Life & Work

When you lose your pet: A cat's memorial


As pet ownership in Kenya grows, so are services such as cremation. PHOTO | POOL

A few years ago, I would not have known what to do with a pet that licks me or stares deep into my eyes. Okay, I am lying because instinctively, I would shoo it away it.

Neither would I hold long phone conversations with a friend about the last moments of a cat and a pet funeral.

That was until I met Mincy, a Yorkshire Terrier that I believe was human and male in its previous life. It prefers chapati and eggs, to dog food!

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It also used to eat cat food when it visited Snowy, a cat. Not any cat food but Snowy’s, a white, very velvety-furred feline that was deaf.

Snowy died a few weeks ago and its loss still feels human. It was not a normal cat. It was snow-white, beautiful, and rarely meowed, or jumped fences because it was a rare albino cat, sensitive to the sun and neutered.

It used to lie in its cat bed, near the staircase in the living room, unbothered by staring guests, akin to a masterpiece artwork in a gallery.

At night, it would queenly walk upstairs, jump on its owner’s bed and sleep. I guess at one point it must have assumed that it was human.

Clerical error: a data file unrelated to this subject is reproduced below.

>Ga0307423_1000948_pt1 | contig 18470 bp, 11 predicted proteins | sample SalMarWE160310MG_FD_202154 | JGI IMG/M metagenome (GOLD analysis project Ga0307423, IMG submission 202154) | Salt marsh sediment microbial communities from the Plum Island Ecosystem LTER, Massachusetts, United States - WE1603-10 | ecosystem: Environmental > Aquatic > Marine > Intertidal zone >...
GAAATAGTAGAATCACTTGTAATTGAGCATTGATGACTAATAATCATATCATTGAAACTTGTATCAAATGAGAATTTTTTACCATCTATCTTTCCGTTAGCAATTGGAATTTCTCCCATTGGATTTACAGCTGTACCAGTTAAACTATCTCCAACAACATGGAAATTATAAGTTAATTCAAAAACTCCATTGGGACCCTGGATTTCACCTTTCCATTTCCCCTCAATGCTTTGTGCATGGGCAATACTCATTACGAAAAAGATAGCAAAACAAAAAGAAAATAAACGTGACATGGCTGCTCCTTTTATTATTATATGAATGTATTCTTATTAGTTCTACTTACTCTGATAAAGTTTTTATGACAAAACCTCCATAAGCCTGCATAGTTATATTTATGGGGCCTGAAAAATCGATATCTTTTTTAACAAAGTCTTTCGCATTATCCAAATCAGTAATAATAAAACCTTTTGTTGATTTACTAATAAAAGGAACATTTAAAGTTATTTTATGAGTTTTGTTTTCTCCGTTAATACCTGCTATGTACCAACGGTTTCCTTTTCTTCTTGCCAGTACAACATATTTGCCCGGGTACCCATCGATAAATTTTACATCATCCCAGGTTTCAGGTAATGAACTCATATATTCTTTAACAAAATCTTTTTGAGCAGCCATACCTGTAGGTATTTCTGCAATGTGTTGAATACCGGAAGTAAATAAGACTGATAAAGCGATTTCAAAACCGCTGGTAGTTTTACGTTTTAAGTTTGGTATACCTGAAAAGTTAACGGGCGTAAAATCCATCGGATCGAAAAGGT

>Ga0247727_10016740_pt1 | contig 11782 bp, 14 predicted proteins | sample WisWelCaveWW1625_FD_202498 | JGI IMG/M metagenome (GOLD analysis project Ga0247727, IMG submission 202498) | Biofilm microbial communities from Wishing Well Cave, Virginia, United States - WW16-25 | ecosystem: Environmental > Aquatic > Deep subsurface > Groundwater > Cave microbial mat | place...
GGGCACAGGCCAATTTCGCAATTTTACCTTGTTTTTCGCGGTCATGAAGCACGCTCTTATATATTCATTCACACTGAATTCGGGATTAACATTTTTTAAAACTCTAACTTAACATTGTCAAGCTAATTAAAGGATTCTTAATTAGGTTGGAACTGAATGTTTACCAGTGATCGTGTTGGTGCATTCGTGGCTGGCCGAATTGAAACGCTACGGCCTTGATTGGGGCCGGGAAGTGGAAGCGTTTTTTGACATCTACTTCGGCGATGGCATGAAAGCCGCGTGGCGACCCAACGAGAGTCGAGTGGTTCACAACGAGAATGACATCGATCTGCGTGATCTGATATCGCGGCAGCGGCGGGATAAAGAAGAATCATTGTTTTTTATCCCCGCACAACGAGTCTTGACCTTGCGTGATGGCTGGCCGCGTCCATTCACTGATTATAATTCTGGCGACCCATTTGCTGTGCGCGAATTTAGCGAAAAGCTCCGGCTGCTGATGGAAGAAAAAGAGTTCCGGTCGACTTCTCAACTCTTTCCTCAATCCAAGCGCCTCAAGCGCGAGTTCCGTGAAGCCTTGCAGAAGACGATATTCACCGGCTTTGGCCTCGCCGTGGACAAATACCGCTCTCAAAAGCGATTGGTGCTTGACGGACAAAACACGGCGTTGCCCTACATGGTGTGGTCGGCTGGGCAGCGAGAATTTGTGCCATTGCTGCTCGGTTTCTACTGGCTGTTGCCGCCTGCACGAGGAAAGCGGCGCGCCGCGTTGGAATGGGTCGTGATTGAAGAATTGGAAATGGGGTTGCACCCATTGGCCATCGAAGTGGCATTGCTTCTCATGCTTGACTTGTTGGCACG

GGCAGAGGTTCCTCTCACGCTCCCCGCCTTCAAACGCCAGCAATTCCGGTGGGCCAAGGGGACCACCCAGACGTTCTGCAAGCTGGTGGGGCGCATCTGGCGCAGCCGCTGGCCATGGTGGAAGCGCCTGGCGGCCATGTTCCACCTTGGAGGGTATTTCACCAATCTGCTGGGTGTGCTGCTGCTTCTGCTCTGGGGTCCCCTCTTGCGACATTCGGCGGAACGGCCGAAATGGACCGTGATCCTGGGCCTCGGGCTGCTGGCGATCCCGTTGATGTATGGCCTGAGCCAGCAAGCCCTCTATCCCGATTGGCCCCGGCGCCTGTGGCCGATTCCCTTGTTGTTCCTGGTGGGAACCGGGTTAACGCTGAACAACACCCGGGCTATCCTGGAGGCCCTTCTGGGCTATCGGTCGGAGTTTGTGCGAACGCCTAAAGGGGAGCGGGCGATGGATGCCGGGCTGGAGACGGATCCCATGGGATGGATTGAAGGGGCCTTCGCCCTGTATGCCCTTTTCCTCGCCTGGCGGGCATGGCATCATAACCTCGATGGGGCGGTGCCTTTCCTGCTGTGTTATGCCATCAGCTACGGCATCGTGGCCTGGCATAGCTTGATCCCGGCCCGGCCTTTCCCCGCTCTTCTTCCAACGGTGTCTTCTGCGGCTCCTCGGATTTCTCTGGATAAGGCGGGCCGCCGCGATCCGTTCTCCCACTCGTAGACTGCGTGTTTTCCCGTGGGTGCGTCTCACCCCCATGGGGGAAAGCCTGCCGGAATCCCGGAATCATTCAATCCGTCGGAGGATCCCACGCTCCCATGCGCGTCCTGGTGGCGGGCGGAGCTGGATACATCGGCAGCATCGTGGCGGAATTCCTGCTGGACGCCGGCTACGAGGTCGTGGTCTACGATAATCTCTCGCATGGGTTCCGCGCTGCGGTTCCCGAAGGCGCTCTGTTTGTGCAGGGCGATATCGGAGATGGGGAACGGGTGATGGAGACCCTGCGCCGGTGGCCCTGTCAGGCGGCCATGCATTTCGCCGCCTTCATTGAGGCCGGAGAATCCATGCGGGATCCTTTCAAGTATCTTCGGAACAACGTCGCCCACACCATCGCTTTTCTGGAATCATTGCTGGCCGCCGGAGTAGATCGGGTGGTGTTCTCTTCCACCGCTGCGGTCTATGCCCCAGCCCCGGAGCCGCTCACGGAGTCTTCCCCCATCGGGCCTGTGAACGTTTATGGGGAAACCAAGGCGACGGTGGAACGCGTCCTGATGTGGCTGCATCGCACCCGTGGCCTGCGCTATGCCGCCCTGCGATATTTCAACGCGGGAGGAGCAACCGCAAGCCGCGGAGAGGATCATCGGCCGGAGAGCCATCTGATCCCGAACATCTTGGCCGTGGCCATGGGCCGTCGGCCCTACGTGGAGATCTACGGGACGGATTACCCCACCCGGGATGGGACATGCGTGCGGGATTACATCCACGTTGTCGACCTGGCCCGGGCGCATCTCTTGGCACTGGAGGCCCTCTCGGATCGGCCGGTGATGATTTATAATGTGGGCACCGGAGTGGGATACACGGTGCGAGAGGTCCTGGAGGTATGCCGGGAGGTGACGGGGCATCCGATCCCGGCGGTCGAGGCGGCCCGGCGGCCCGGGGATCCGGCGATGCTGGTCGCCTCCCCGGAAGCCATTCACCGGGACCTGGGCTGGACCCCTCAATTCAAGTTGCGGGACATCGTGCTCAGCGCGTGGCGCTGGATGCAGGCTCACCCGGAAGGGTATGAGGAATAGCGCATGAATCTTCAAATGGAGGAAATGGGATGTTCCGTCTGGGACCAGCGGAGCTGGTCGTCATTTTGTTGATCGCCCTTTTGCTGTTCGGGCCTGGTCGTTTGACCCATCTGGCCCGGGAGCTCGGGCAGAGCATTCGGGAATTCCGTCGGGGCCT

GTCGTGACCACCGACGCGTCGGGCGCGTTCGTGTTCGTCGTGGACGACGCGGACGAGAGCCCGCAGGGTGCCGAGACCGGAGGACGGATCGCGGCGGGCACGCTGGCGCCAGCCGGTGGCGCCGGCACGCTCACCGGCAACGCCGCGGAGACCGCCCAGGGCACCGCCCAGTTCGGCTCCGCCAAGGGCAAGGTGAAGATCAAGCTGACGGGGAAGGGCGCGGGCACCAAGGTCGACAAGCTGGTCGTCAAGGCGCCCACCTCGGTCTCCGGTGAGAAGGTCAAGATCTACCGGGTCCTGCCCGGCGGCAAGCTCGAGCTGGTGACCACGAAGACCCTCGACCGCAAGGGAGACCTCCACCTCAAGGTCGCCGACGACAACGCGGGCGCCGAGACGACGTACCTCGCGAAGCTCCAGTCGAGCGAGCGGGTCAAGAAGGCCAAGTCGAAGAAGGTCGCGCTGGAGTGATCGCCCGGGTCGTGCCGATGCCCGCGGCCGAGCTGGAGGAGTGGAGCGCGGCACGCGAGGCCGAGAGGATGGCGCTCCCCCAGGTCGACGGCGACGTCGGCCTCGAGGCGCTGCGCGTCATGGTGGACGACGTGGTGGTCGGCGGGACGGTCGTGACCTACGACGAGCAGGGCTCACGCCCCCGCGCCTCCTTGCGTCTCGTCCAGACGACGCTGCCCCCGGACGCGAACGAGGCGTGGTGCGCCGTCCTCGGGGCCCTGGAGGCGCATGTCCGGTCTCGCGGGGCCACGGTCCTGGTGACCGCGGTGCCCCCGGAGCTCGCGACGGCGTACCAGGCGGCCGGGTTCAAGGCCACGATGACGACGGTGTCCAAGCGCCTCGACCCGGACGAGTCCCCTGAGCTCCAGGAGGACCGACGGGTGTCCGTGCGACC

Snowy was adorned. It had grooming days, treat days and playthings, not improvised, but real cat toys.

Snowy’s death was shocking. It died of a heart attack after a grooming session. Not to blame the vet, the cat had motion sickness and would get so anxious while travelling.

I was invited to the cat’s memorial. A cake written “Ooh Snowy the Best Always” was cut and the children were told to say something about the pet.

In the silence, the children blubbered cheeky, inappropriate sentences that should not be uttered at a funeral or memorial. They said their parents told them never to lie.

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What do you do to honour a pet? Some furry-parents spin cat, horse and dog hair into yarn and woven keepsakes, while others bury them in their backyards.

As pet ownership in Kenya grows, so are services such as cremation.

In Kenya, pet cremations are now common.

Lee Funeral Home in Nairobi charges from Sh27,000 for a cat that is less than 10 kilos to Sh42,500 for a large dog.

The cost depends on whether the pet is to be collected from your home in Nairobi, cremated, and the size of the urn used to store the ashes.

The urn will be handed to you a day after the cremation. Just to note, the animals are collected in a different hearse from what is used to carry humans.

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